As the town gets bigger, the demands on Niagara-on-the-Lake’s emergency services are growing.
NOTL Fire and Emergency Services is reporting that in 2022 it responded to 2.3 per cent more emergency calls than it did in 2021.
Call volume has gone up 11 per cent in the last five years, according to a report to council Tuesday night.
This is partially due to a nine per cent increase in the town’s population, the report said.
“We want to maintain the volunteer model for as long as absolutely possible,” said Fire Chief Jay Plato when asked about the viability of NOTL’s voluntary approach to emergency services.
In 2022, the department received a total of 740 calls,
Of those, 228 were medical calls, 177 were for fire alarms, 141 were for car accidents, 81 were for rescues and emergency assistance, 70 were for actual fires and 43 were for carbon monoxide incidents.
Plato said his department focuses more on prevention than on responsive action.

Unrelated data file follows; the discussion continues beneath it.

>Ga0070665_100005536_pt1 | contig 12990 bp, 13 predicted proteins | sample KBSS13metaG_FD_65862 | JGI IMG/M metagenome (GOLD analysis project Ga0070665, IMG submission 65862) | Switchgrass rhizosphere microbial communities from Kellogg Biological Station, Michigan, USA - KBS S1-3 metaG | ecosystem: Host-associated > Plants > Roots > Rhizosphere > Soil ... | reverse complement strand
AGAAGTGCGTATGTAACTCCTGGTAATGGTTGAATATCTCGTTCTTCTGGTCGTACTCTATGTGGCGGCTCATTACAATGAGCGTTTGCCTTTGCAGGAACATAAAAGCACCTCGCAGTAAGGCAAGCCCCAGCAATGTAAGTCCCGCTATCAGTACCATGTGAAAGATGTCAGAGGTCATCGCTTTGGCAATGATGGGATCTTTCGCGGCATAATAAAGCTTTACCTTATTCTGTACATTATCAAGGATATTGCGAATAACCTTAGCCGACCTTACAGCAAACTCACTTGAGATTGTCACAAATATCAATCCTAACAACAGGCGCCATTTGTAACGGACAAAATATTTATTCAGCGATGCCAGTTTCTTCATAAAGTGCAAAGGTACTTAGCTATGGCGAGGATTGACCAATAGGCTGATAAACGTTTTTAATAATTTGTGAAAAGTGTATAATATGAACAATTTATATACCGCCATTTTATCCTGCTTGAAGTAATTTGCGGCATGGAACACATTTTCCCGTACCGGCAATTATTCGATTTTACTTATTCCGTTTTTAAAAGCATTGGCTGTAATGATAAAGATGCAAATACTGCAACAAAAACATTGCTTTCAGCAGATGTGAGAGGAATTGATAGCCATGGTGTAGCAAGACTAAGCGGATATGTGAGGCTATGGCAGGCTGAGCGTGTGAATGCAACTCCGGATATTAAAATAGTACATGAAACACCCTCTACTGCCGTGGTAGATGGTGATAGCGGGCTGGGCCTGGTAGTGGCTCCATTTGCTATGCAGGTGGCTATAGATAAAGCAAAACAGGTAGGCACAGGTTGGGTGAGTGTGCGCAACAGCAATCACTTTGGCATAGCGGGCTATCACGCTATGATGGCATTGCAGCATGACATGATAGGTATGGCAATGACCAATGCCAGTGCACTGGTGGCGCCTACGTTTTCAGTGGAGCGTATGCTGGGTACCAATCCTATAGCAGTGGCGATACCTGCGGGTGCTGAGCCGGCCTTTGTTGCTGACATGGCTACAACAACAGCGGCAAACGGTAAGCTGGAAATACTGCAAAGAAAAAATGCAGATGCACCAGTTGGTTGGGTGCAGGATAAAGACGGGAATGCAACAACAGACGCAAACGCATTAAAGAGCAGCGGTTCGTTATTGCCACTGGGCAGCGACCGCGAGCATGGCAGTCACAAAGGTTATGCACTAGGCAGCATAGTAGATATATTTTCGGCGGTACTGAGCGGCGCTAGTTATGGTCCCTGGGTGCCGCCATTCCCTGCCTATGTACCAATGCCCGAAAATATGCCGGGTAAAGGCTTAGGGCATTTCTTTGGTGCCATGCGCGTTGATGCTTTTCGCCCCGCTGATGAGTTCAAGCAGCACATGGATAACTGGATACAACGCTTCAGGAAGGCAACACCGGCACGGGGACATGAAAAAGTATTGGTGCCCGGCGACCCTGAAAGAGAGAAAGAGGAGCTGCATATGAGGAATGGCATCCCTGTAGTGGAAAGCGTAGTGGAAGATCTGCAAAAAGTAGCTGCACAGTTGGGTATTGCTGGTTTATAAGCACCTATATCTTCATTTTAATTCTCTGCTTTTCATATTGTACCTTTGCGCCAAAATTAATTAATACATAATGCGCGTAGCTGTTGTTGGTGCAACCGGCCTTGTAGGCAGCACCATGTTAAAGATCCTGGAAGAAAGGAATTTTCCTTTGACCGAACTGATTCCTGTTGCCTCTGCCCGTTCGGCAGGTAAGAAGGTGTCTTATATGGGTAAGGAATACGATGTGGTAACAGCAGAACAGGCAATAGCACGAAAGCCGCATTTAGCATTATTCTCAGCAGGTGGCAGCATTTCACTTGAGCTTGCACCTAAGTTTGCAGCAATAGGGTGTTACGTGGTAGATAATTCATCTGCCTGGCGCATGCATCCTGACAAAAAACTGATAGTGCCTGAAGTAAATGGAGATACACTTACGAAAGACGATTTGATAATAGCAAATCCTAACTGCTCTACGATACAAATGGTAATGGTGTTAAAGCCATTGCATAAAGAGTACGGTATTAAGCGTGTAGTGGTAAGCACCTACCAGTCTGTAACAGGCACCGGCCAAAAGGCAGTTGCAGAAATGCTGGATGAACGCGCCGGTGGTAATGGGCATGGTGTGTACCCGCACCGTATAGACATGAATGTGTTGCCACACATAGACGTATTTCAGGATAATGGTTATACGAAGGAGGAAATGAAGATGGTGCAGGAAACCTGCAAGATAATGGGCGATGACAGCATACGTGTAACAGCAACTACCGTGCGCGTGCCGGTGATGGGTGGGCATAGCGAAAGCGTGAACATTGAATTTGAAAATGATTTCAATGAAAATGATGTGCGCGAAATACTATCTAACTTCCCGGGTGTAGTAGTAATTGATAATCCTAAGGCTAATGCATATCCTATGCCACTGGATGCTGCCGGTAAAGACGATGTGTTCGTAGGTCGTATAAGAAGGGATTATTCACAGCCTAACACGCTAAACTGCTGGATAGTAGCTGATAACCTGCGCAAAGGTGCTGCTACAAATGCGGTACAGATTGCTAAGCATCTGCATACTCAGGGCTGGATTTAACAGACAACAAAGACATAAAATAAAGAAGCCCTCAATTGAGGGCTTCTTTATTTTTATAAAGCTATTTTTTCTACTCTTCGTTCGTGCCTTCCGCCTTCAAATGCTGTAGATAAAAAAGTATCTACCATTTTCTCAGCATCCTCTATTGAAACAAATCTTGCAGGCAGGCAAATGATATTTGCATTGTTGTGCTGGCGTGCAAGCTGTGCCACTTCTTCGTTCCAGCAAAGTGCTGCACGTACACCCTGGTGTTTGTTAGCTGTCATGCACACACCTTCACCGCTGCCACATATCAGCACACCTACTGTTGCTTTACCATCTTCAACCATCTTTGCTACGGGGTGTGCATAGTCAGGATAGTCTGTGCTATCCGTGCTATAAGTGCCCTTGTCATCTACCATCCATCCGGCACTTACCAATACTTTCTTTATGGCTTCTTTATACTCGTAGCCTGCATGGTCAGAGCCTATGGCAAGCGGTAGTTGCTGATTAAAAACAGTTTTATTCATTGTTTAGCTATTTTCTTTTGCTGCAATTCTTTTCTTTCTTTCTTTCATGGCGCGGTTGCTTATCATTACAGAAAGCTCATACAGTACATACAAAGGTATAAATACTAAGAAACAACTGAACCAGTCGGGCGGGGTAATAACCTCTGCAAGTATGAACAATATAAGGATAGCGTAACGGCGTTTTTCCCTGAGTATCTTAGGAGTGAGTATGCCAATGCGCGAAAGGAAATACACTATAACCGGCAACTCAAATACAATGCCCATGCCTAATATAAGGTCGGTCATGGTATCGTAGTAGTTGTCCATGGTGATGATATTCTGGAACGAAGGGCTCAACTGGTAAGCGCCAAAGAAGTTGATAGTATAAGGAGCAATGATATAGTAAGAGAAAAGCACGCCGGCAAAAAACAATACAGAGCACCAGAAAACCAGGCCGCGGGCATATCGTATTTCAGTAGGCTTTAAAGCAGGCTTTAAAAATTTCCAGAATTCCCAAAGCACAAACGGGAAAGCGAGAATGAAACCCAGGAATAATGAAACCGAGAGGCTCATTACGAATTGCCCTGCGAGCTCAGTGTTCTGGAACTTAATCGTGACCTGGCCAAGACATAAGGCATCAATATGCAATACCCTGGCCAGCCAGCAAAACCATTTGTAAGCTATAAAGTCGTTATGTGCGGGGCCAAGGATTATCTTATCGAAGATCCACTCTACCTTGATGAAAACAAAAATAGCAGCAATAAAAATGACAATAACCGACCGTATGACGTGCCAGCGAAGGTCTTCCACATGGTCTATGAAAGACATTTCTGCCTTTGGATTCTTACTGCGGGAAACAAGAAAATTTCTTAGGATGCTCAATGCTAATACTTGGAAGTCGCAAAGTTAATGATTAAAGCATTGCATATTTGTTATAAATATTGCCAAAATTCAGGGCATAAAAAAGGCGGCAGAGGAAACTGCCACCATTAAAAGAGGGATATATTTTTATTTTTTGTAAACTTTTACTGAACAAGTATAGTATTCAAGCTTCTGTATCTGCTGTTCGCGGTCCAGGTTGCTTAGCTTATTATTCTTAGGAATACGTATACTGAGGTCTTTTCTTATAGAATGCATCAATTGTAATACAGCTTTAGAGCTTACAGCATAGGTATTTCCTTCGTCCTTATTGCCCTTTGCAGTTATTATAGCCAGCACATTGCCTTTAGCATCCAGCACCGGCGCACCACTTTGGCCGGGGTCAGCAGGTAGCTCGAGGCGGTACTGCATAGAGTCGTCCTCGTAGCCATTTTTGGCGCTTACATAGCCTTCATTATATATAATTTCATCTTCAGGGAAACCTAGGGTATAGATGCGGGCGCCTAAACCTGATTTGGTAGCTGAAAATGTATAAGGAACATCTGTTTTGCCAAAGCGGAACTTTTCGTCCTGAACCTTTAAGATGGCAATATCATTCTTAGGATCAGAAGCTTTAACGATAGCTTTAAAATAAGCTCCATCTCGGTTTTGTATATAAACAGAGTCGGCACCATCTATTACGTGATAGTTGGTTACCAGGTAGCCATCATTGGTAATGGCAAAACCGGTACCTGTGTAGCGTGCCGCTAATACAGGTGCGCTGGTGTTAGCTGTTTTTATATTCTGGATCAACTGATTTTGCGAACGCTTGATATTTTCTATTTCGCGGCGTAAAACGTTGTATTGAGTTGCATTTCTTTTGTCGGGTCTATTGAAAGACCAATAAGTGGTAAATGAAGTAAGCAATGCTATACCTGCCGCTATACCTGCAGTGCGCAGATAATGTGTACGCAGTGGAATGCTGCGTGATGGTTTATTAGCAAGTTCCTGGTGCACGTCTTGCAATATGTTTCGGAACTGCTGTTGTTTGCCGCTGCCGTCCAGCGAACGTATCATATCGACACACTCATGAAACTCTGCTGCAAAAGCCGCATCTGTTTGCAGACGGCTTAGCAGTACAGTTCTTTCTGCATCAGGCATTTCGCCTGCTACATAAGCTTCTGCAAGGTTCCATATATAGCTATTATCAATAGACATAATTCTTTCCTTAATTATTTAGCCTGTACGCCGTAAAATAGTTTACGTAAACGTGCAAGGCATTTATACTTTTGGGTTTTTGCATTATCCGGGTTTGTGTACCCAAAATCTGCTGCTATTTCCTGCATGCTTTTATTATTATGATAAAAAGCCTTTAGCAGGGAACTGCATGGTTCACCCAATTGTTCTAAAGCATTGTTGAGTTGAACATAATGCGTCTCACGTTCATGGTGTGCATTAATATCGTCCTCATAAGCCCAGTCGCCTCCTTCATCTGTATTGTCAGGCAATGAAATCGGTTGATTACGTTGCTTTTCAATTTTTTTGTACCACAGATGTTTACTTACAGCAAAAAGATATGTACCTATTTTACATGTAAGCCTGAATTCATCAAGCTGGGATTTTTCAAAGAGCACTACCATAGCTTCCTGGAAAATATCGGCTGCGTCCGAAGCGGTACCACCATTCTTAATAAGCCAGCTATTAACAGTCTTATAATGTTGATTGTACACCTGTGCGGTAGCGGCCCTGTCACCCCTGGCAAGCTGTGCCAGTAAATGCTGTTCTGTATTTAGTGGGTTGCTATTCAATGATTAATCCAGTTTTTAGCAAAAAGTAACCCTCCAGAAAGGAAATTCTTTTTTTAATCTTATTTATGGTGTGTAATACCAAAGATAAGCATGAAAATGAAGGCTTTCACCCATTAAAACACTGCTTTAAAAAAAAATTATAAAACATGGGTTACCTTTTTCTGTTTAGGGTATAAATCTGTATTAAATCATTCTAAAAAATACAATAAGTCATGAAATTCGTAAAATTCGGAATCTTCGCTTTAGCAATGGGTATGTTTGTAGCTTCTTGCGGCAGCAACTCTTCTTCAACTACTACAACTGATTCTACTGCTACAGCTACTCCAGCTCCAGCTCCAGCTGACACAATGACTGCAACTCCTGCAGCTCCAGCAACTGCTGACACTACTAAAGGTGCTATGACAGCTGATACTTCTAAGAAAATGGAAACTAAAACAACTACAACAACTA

“Having citizens take on the understanding to try to prevent fires just helps us overall as a fire service,” he said.
That is why the fire department actively conducts fire inspections. In the last year, it conducted 332 inspections. Short-term rentals accounted for 138 of them.
The fire department also reviewed 144 special events for fire safety.
The need for fire safety inspections and other preventive activities has gone up 17 per cent compared to 2021, according to the staff report.
The report said the fire chief is looking for ways to prevent “staff fatigue” without compromising the current level of service.
The department has lost staff because of transfers to neighbouring towns and Plato said the service does what it can to attract and maintain staff.
The town’s high cost of living can be a deterrent but Plato said the department works hard to make NOTL an attractive option for volunteer firefighters.
“We’ve never had somebody leave because they’ve just said this isn’t for them. We’ve had people leave just because of their own life circumstances,” he said.